May 20, 2016
Wind E @ 10 Knots
Air Temperature 12°C
Sea State 1 M
Cover Photo: Long-tailed Skua. Photo: William Hunt
As a wildlife conservationist I have had the privilege to work with a wide range of animal groups across a myriad of environments ranging from the high arid mountains of the South Sinai to the tropical islands of Cape Verde off West Africa. I completed a Research Masters in Conservation Biology in the University of Nottingham in 2012. Since I graduated I’ve worked on a wide variety of conservation projects but my work in recent years has been particularly focused on seabirds. I spent three summers working as a Tern Warden for BirdWatch Ireland, helping conserve and research some of Ireland’s most endangered breeding seabirds. This eventually led me here to the TRASNA trans-Atlantic voyage as a research assistant to PhD student Niall Keogh (Marine and Freshwater Research Centre, GMIT).
Niall has undertaken 14 trips on the RV Celtic Explorer as a seabird observer and is collecting information on the distribution and abundance of seabirds at sea. Seabird ecology in many ways is poorly understood and projects like this allow us to better understand how seabirds utilise the ocean; where they feed and where they migrate. Most seabirds are strongly migratory and may spend each year in several different countries; if we protect them only in one country it does not guarantee them a safe future. Climate change and overfishing may be having a strong influence on seabird distribution and ecology. Research like this is essential in safeguarding the future of seabirds and the marine environment. We survey each day as much as possible, weather plays a big role in seabird and cetacean monitoring at sea.
We left St. John’s in Newfoundland on the 11th and we are now two days away from Galway on the west coast of Ireland. It has been an incredible experience for me to see how the makeup up of birds has changed from day to day. The first couple of days on our departure from St. John’s were particularly exciting for me. I had never seen Brünnich's guillemot, Little Auk or American Herring Gull before and I had only seen Leach’s Storm-petrel, Pomarine Skua (jaeger) and Long-tailed Skua a handful of times in Ireland. Leach’s Storm-petrel breed in huge numbers around Newfoundland and this was reflected in our counts. Of course there were familiar species on our first days such as Common Guillemot, Fulmar and Kittiwake which are common in Ireland. As we got further out to sea the species diversity dropped and shifted.
In the middle of the Atlantic we saw fewer gulls and Auk species and more of the true pelagic seabirds such as Great and Sooty Shearwaters. Perhaps the most spectacular moment of the journey was seeing over 400 long-tailed Skuas migrating over the mid-Atlantic ridge. Skuas are the pirates of the bird world and frequently harass other bird species such as these unfortunate Grey Phalaropes!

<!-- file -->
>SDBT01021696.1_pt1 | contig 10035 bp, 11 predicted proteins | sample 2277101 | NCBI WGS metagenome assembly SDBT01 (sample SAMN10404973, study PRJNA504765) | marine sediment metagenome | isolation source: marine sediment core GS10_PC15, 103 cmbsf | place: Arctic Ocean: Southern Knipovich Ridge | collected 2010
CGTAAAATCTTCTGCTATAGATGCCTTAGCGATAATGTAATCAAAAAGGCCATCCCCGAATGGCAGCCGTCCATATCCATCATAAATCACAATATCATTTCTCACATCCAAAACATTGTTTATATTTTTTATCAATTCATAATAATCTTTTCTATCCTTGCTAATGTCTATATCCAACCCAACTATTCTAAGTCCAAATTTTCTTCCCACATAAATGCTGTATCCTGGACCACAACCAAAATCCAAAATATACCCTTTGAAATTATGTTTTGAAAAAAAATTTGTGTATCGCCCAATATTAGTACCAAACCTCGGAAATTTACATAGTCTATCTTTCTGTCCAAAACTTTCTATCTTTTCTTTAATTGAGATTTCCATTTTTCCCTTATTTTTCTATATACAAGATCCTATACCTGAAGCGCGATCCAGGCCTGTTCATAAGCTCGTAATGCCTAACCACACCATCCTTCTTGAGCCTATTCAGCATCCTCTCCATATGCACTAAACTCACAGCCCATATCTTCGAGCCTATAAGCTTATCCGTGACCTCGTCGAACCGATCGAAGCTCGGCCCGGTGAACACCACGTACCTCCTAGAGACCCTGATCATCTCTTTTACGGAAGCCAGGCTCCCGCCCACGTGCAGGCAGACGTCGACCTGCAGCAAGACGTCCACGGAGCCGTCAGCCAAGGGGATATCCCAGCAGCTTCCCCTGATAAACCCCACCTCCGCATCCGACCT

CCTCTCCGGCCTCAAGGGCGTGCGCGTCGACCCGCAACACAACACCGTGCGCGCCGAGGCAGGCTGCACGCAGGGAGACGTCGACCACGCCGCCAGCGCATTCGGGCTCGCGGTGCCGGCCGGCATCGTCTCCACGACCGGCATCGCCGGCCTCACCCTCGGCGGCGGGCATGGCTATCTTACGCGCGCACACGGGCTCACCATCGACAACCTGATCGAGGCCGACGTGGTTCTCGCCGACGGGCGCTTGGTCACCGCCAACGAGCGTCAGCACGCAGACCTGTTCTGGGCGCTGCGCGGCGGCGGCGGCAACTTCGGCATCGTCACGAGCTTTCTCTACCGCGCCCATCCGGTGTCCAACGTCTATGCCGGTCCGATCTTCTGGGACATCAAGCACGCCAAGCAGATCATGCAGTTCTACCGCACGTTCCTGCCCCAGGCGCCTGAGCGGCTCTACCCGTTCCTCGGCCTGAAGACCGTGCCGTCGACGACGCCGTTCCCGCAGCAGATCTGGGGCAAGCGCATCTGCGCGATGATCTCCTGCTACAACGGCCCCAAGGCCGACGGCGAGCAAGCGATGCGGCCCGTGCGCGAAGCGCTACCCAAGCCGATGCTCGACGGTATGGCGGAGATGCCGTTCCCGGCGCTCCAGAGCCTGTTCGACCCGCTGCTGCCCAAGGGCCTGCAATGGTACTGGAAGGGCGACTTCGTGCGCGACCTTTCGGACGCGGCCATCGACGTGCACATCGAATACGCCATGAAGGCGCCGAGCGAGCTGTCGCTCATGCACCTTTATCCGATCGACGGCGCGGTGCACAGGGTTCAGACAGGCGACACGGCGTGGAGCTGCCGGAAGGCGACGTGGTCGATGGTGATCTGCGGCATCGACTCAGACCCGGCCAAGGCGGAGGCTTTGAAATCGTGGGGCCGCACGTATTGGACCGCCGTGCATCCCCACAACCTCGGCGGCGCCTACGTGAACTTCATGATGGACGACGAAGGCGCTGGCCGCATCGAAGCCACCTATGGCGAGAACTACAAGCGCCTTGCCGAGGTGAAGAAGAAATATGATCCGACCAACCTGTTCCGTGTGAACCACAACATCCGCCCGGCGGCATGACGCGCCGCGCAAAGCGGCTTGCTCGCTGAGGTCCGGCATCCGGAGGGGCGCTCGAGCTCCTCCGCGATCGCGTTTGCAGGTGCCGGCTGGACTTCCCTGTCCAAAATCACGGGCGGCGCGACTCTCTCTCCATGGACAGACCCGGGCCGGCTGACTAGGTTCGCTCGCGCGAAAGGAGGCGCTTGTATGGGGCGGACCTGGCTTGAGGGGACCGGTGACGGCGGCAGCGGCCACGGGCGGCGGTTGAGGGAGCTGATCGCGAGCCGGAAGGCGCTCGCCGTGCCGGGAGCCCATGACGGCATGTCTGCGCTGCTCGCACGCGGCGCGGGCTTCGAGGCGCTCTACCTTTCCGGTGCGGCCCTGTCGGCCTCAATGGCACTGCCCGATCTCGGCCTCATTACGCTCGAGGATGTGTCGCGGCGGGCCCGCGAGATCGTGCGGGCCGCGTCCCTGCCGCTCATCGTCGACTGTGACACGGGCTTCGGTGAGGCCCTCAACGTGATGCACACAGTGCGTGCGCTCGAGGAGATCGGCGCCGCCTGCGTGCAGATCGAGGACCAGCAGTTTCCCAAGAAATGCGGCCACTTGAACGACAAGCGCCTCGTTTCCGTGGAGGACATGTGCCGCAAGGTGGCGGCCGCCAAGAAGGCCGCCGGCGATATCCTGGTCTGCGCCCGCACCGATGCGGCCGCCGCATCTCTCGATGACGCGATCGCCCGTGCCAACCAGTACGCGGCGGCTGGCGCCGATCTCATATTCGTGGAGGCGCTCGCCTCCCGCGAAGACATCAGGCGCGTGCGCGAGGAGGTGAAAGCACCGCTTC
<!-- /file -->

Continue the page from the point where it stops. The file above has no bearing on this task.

Passing the mid-Atlantic ridge onto the “European” side the birds started to get a bit more familiar; Manx Shearwaters, European Storm-petrels, Puffins and Gannets becoming the norm. You never really know what you are going to see in the middle of the ocean such as the South Polar Skua that Niall mentioned before in a previous blog post. The award for the most unusual bird on this crossing (so far!) has to go to the Taiga Merlin seen over the mid-Atlantic ridge! Initially spotted by Marine Mammal Observer William Hunt, the Merlin spent several hours perched on the crow’s nest of the ship and presumably spent the night on-board as it was seen the following day hunting Arctic Terns! It was incredible for me to see Arctic Terns out here as I’ve worked with them before on Rockabill Island in Dublin. They have the longest migration of any bird and it is estimated that a 30 year old Tern may have travelled up to 1.5 million miles in it’s lifetime!
It was extremely interesting observing the transition of bird diversity and abundance along the crossing. Shallow waters around the shelf edge, the mid-Atlantic ridge and sea mounts appear to be the most productive areas for seabirds while the open areas of deep water between the shelf edge and the mid-Atlantic ridge are comparatively barren. Water temperature, currents, fish distribution and a host of other factors also help shape the distribution of the seabirds and this survey will no doubt shed more light on the mysterious ecology of seabirds.
Leaving St. John's Photo: Andrew Power
Great Shearwater Photo: Andrew Power
Taiga Merlin in flight Photo: William Hunt